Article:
A Home Inspector’s Weblog by Frank Schulte-Ladbeck

exploring homes and the lives in them around Houston

A Basic Tool Kit for Inspecting a Home

I thought going over some tools that an investor could use when they are looking at a home could make a good post. Some of my clients are surprised when they see that I do not drive a truck. They believe that I should have a lot of tools. Well, I do have a lot of tools, but I do not need them for an inspection. An inspection is defined in most states as being a visual inspection, but in reality, you are using all of your senses to make a determination if something is wrong. It is not in the inspector’s purview to say specifically what is wrong, but that a certain area is in need of attention. The main tool that an inspector has is his knowledge, and you can only obtain that by going through the training, which I have known some investors to do. But let us get back to the physical tools.

A Leatherman Multi-tool- I try to avoid mentioning name brands, but in this case, I have found no acceptable substitute. Pliers, different screwdriver heads, a knife, a saw, and more come on a standard multi-tool. Everything you need to help you peer into outlet covers or coverplates on various pieces of equipment. By lightly tapping the tool on tile, you will be able to hear if the mastic was done right. You can use the awl for probing wood.

A RayTec Mini-Temp – alright another name brand, but this is the best one about. This will give you an accurate reading of the temperature of the vent and return of the HVAC system, the temperature of an electrical panel before you touch it, the temperature of an oven once it has time to heat up, or any surface you may want the temperature of. RayTec makes various temperature guns that work well at different distances. The Mini-Temp is affordable, and it works over the distances you may want to check.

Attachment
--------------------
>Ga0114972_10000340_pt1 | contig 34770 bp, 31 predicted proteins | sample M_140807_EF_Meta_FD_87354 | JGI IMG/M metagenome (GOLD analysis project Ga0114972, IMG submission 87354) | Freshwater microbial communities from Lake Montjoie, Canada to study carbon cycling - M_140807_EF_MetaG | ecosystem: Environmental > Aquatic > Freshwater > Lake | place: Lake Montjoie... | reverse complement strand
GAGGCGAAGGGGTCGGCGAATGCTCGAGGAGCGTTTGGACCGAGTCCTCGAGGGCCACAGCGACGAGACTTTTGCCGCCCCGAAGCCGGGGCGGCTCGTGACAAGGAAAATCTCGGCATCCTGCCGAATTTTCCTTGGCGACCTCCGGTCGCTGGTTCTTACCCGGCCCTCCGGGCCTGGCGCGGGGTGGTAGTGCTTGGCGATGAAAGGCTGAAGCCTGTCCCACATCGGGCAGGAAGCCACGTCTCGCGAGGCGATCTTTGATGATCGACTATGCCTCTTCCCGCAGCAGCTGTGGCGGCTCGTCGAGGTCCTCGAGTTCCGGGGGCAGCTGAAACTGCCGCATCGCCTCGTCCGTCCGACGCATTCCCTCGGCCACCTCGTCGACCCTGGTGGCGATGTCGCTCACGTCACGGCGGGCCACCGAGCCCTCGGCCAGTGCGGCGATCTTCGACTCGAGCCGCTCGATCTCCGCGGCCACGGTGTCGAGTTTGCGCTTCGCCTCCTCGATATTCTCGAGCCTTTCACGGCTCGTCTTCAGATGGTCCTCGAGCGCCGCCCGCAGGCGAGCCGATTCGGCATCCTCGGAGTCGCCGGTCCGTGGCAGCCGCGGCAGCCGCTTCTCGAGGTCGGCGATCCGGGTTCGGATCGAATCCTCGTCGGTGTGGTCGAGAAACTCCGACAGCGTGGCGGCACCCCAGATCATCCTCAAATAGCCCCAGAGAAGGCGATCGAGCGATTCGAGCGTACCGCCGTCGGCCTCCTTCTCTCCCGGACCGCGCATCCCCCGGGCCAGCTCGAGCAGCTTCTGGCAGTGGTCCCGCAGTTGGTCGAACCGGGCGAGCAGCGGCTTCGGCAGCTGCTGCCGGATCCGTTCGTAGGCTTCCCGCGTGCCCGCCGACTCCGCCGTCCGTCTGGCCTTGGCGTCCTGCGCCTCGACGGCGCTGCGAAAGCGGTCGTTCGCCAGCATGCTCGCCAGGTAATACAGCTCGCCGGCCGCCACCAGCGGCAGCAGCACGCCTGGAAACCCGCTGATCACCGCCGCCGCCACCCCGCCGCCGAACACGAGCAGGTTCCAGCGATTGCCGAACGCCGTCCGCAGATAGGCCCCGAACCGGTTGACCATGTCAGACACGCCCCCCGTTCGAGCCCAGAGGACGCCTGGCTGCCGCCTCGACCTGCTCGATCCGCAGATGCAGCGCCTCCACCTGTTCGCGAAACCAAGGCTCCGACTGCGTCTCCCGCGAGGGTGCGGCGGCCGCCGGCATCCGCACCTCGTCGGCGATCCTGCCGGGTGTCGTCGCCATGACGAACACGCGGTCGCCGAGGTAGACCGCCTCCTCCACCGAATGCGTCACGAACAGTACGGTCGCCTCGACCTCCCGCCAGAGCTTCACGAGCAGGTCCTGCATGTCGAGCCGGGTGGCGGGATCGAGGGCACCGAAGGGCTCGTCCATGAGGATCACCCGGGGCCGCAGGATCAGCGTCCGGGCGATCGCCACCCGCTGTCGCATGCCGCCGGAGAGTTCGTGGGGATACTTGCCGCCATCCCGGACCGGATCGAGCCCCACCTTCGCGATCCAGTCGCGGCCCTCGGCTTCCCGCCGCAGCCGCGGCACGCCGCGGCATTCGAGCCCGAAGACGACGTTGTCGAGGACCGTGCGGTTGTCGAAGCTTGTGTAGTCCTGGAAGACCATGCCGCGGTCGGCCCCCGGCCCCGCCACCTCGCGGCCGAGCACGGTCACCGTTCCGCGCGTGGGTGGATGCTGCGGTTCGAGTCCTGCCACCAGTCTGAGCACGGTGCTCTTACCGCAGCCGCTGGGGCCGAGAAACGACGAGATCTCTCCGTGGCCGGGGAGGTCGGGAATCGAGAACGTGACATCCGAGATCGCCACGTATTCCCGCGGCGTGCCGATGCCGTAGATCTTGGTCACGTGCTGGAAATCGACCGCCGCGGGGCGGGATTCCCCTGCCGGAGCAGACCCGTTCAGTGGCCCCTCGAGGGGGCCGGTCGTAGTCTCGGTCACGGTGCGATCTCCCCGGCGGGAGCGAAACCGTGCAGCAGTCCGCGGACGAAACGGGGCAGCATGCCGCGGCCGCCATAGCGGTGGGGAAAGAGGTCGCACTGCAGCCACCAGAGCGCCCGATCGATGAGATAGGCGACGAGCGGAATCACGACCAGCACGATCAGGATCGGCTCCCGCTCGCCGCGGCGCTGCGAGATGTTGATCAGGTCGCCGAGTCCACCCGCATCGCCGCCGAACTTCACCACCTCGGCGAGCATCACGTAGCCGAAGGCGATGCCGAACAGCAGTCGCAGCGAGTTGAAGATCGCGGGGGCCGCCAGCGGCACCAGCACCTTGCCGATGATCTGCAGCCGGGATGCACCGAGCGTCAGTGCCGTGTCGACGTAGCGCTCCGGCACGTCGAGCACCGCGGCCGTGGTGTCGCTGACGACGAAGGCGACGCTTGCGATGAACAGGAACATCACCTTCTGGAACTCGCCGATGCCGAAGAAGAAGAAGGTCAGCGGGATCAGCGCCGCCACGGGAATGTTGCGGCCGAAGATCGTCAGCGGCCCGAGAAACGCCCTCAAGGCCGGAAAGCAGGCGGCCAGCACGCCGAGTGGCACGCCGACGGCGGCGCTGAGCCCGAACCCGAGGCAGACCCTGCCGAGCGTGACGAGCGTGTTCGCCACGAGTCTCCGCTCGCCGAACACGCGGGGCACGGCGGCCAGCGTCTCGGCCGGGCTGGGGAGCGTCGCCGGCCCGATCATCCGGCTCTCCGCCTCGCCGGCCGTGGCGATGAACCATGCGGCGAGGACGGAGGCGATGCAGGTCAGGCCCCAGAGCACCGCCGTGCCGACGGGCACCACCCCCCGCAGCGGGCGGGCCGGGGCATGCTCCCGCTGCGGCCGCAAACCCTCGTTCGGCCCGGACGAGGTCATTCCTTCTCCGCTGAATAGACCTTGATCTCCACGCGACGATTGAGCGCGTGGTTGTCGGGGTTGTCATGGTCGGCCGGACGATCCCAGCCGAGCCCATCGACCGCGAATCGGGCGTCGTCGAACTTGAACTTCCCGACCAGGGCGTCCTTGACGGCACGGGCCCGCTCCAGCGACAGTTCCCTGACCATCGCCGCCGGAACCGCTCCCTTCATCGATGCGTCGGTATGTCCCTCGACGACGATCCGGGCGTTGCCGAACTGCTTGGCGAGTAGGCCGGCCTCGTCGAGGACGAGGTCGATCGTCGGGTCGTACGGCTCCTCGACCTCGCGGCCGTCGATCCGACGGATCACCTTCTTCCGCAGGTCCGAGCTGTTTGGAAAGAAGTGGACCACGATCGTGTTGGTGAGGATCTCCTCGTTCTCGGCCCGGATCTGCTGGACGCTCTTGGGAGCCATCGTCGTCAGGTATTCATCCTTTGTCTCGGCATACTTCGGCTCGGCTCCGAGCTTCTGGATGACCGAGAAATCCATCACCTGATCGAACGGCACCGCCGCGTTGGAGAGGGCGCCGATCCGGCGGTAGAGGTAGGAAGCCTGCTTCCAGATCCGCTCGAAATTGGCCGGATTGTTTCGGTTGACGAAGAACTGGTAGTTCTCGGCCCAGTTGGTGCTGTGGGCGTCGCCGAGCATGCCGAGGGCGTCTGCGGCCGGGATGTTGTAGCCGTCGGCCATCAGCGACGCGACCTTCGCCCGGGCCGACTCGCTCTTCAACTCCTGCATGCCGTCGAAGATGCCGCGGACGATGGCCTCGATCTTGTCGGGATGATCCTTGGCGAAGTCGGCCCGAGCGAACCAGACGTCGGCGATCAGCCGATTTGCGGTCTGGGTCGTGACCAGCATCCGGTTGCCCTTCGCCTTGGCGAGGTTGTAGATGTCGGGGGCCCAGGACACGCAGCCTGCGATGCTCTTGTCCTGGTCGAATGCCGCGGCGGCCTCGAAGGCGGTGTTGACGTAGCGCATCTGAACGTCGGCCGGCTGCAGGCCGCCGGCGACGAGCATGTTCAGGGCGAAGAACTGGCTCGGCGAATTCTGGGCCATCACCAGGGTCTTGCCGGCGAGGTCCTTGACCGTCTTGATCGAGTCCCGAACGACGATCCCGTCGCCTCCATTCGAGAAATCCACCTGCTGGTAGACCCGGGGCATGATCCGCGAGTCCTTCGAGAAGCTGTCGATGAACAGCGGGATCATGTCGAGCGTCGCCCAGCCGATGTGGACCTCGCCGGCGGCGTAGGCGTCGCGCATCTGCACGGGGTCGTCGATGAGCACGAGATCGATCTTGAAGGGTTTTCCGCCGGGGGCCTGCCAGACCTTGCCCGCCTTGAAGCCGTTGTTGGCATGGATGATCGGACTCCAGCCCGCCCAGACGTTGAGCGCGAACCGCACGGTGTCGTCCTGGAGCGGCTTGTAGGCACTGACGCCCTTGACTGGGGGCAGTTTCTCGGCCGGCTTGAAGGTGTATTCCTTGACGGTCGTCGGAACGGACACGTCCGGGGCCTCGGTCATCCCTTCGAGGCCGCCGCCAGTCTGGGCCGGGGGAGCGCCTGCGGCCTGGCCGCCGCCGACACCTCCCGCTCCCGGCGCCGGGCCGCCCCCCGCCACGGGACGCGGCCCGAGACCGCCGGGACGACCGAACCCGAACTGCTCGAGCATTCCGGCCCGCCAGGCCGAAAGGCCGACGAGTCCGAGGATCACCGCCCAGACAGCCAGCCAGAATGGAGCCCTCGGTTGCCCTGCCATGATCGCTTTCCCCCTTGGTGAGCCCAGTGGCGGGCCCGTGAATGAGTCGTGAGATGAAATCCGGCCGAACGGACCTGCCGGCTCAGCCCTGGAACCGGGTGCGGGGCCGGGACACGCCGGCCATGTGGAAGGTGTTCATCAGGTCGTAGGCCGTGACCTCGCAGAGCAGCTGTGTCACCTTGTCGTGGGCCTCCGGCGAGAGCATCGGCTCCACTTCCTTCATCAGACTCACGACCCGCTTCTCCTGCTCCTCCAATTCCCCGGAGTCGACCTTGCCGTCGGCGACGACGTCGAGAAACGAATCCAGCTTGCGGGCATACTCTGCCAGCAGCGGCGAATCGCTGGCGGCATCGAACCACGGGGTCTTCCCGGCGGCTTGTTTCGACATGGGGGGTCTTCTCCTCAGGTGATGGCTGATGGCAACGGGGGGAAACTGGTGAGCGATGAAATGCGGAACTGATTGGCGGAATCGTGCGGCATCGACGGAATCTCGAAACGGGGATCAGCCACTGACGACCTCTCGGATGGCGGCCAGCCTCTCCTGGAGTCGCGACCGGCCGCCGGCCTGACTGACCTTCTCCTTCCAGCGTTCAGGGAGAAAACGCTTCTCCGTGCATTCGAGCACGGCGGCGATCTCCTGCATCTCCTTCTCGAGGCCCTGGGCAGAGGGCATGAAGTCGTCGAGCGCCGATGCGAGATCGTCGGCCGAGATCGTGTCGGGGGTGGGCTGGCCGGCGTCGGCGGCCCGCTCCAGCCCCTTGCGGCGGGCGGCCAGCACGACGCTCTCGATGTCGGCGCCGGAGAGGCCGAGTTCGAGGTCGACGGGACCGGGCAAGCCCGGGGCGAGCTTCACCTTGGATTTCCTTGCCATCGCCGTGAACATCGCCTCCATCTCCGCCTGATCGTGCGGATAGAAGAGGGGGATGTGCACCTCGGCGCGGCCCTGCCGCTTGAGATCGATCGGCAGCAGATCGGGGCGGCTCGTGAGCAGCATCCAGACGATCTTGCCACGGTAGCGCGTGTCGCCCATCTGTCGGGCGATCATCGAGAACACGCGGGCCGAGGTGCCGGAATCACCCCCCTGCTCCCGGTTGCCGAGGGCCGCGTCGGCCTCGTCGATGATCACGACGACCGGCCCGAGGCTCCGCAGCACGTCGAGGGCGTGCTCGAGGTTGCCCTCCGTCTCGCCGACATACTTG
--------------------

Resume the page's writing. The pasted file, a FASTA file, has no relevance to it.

An outlet tester (specifically for GFCI)- outlet testers are easy to use. They give a clear reading of what could be wrong with the wiring of a receptacle. The GFCI version lets you test this type of outlet too. These tools can be found at home improvement centers or hardware stores in the electrical section.

A collapsible or telescoping ladder- you can fit these ladders in your trunk. Depending on the size, first story homes are always accessible, but two story homes may not always be. Since they fold into different shapes, they can be used as a step ladder too.

A good 25FT tape measure- there will always be something to check, so it is good to have around.

Auto mechanic work gloves- this type of glove gives you some grip and maneuverability. Pest control workers use a Nitrol glove, which is even better, but the mechanics gloves can be obtained at any auto supply shop.

A good checklist- No inspector walks onto a property without a specific rehearsed routine or a good list to follow. Any list is just the starting point, but by going down the list, you will make sure that you checked everything that you need to see. My list is based on the standards of practice for inspectors in Texas (and that standard is supposed to be the minimum that we do). On the additional help page is my e-mail if you want to request a pdf file version of my list, just send me a note.

These tools should get you started. They are the ones that I pull out at every inspection. Hopefully you will use a good inspector or contractor to assist you further.


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